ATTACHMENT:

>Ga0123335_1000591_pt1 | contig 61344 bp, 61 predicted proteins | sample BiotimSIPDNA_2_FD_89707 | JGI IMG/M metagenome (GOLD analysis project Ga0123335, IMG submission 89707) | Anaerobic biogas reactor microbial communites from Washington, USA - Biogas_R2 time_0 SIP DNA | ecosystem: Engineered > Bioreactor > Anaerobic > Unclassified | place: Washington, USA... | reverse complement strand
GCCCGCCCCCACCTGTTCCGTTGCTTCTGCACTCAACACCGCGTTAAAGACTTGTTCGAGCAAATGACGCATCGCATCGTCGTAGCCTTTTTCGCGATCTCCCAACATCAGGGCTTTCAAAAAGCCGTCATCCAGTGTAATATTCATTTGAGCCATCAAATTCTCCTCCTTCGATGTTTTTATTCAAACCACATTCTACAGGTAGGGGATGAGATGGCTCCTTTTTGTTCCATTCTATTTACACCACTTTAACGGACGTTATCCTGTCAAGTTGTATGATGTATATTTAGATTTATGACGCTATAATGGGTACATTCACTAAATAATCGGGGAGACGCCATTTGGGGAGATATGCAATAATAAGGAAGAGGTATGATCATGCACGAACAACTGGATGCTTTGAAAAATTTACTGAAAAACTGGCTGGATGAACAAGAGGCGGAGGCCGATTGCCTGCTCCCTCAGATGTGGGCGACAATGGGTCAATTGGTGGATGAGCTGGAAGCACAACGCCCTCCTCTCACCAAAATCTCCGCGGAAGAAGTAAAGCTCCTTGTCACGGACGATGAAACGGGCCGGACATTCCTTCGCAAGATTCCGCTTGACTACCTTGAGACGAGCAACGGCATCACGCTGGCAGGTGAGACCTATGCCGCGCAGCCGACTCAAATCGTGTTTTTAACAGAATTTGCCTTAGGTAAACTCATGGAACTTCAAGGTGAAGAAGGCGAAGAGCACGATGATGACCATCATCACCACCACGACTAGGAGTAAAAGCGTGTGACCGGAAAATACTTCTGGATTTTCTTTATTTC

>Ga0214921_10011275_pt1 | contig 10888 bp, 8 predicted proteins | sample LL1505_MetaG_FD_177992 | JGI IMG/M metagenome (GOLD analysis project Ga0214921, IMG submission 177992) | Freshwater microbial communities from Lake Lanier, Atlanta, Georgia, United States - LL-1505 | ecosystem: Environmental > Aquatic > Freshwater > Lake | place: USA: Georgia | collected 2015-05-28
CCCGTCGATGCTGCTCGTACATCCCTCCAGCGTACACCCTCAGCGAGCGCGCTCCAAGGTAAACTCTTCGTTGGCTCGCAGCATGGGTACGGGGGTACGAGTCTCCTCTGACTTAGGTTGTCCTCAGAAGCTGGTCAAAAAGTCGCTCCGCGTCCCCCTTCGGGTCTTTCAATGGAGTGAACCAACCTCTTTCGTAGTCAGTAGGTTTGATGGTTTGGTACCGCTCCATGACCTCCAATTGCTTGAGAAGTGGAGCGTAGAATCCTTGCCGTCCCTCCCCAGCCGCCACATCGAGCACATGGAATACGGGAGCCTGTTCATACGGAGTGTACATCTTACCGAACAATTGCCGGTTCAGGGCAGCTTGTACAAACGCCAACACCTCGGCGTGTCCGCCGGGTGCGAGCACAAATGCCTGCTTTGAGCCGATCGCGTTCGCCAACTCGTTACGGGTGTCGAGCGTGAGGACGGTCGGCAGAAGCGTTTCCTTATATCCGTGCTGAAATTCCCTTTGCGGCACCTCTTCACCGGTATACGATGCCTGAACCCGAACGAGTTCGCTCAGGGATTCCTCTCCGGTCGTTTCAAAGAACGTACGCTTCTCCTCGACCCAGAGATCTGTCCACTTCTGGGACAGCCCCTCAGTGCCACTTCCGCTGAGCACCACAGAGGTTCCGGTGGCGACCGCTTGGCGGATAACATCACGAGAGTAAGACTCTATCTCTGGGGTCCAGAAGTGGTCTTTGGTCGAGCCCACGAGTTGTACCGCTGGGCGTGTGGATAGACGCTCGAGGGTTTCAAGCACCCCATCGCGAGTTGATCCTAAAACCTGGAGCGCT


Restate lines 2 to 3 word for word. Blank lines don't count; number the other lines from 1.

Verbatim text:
GCCCGCCCCCACCTGTTCCGTTGCTTCTGCACTCAACACCGCGTTAAAGACTTGTTCGAGCAAATGACGCATCGCATCGTCGTAGCCTTTTTCGCGATCTCCCAACATCAGGGCTTTCAAAAAGCCGTCATCCAGTGTAATATTCATTTGAGCCATCAAATTCTCCTCCTTCGATGTTTTTATTCAAACCACATTCTACAGGTAGGGGATGAGATGGCTCCTTTTTGTTCCATTCTATTTACACCACTTTAACGGACGTTATCCTGTCAAGTTGTATGATGTATATTTAGATTTATGACGCTATAATGGGTACATTCACTAAATAATCGGGGAGACGCCATTTGGGGAGATATGCAATAATAAGGAAGAGGTATGATCATGCACGAACAACTGGATGCTTTGAAAAATTTACTGAAAAACTGGCTGGATGAACAAGAGGCGGAGGCCGATTGCCTGCTCCCTCAGATGTGGGCGACAATGGGTCAATTGGTGGATGAGCTGGAAGCACAACGCCCTCCTCTCACCAAAATCTCCGCGGAAGAAGTAAAGCTCCTTGTCACGGACGATGAAACGGGCCGGACATTCCTTCGCAAGATTCCGCTTGACTACCTTGAGACGAGCAACGGCATCACGCTGGCAGGTGAGACCTATGCCGCGCAGCCGACTCAAATCGTGTTTTTAACAGAATTTGCCTTAGGTAAACTCATGGAACTTCAAGGTGAAGAAGGCGAAGAGCACGATGATGACCATCATCACCACCACGACTAGGAGTAAAAGCGTGTGACCGGAAAATACTTCTGGATTTTCTTTATTTC

>Ga0214921_10011275_pt1 | contig 10888 bp, 8 predicted proteins | sample LL1505_MetaG_FD_177992 | JGI IMG/M metagenome (GOLD analysis project Ga0214921, IMG submission 177992) | Freshwater microbial communities from Lake Lanier, Atlanta, Georgia, United States - LL-1505 | ecosystem: Environmental > Aquatic > Freshwater > Lake | place: USA: Georgia | collected 2015-05-28